Although no big dinos were found, a good time was had by all!

Wednesday, October 24, 2012

Generation Passing

Tom Brokaw called them "The Greatest Generation." They grew up during the Great Depression and came of age just in time to face World War II. The young men fought in Europe and across the Pacific. The women filled the labor gap at home, kept families going, and joined the armed services as support personnel, nurses, and pilots who delivered planes to the war zones. So many died in the war. The survivors came home, went to college, built businesses, worked hard, raised families, and tried to give their children easier lives than they had had themselves.

The recent death of our uncle Leonard, who passed just a few days before his 92nd birthday, has me thinking about the greatest generation members of my family. Only two remain--two dear aunts, both in their 90s.

In our family we had members (both blood relatives and by-marriage relatives) in every branch of the military. Uncle Joseph Philip Mackey--Navy; Uncle William Boyce Mackey--SeaBees; Aunt Cornelia Elizabeth Mackey--Army Nurse; Uncle Leonard R. Sauble--Army Air Force; Father A.G. McLaughlin--Army; Uncle Lee Tyrrell--Marines.

Those left at home kept things going, raising families, teaching school, ranching and farming (providing meat, wool, and farm commodities), and sending love and encouragement to those in the military. Our family was one of the lucky ones--friends were lost, but all our family members survived the war.

Here are some of our Greatest Generation.

C. Elizabeth (Bess)  Mackey Sauble and Leonard Sauble

Willaim Boyce Mackey, with very young Me

A.G. "Red" Mclaughlin, Rose McLaughlin,
Elsie Tyrrell and Lee Tyrrell

Joe Mackey with his sisters and mother. The way his sisters all are touching Joe
tells me  that they are very aware of the dangers he would be going back to. Joe
was on a ship in the Pacific that was sunk by the Japanese. Though he spent some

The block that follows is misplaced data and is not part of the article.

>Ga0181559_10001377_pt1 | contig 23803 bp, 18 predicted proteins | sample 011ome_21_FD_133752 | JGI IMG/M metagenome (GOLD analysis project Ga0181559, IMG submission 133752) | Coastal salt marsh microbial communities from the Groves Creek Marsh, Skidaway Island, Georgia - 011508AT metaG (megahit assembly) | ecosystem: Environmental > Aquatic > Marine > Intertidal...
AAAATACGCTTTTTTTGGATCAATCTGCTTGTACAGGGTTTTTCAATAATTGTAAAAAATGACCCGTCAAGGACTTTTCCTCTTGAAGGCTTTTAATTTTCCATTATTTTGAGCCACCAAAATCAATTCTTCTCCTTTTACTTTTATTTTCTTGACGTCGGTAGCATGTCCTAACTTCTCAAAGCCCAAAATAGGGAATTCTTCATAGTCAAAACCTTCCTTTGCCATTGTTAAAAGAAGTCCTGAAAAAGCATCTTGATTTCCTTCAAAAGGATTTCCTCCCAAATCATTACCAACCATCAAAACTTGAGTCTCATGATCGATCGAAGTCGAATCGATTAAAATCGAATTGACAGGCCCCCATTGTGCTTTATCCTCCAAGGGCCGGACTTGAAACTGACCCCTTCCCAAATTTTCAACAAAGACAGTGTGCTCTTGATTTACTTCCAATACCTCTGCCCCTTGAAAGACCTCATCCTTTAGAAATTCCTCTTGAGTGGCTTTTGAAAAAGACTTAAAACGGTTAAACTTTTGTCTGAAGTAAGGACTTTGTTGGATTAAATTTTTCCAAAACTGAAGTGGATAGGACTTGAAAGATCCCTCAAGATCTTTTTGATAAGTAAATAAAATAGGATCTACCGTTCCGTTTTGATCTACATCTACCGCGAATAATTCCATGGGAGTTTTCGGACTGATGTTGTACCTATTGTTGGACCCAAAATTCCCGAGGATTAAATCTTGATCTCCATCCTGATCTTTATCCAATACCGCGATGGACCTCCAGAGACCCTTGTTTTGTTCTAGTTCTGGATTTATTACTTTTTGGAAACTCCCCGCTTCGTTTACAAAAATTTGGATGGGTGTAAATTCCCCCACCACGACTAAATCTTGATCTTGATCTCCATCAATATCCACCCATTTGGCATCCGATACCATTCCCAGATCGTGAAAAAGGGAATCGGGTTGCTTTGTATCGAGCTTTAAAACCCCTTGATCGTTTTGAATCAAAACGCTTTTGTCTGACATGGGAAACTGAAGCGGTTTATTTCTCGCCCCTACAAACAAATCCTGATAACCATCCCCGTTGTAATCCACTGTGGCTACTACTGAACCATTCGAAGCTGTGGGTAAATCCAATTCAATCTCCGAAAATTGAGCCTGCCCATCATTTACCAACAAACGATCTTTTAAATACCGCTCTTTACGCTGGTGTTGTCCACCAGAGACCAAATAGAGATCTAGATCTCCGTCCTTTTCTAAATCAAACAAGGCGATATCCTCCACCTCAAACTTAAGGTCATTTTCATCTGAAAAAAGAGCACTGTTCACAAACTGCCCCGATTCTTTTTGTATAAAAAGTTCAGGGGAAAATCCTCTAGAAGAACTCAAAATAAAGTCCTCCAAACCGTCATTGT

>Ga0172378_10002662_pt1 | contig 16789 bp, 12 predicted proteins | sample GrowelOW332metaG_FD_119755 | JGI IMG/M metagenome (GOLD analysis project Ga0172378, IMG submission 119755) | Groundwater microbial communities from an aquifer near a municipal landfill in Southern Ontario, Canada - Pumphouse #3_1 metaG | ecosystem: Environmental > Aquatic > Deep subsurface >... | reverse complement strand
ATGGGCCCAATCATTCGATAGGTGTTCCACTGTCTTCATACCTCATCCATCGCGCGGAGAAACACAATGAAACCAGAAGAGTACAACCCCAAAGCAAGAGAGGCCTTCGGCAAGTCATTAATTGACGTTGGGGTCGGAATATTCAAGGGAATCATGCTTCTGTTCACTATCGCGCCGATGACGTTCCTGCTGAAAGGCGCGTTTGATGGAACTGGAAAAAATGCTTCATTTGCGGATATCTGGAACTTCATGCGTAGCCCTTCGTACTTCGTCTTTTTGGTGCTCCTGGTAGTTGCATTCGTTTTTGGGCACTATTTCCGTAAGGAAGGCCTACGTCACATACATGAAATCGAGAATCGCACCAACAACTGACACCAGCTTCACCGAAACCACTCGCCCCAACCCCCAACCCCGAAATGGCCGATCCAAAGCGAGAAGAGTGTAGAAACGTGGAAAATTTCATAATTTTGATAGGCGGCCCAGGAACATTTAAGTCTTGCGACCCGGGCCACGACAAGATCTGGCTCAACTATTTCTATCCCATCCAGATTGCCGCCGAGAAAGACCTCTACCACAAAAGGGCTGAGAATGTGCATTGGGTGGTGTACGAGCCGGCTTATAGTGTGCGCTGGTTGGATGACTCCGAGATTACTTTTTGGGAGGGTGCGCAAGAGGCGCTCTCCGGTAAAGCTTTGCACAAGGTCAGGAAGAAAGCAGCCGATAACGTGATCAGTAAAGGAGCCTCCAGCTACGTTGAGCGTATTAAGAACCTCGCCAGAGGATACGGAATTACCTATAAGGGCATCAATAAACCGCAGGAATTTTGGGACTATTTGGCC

time in the water, he was rescued and continued to serve throughout the war. He
stayed in the Navy for about 30 years.
As the generations that were my grandparents, parents, aunts, and uncles pass on, I realize that my sisters and I are now the elder generation. We have lived through many turbulent times, but nothing on the scale of the Great Depression and World War II. We have seen huge social changes in our country; some of these are very much for the good and should be celebrated, others seem to be undermining the moral and ethical fiber of our nation. What will our generation leave behind us?

Saturday, October 13, 2012


Patience is a virtue,
Develop it if you can;
Found seldom in a woman,
And never in a man!

I picked this little jingle up from somewhere when I was a teen and it has stuck in my mind all these years. It could be seen as politically incorrect and sexist ("never in a man"). It can be seen as amusing.

And it must be said that there is a good deal of truth in it. Patience is a virtue. It is hard enough to develop that we might, in fairness, regard it as a virtue seldom completely possessed by either men or women.

The lesson I am to lead in the adult class at church this Sunday is looking at the "fruit of the spirit" Patience.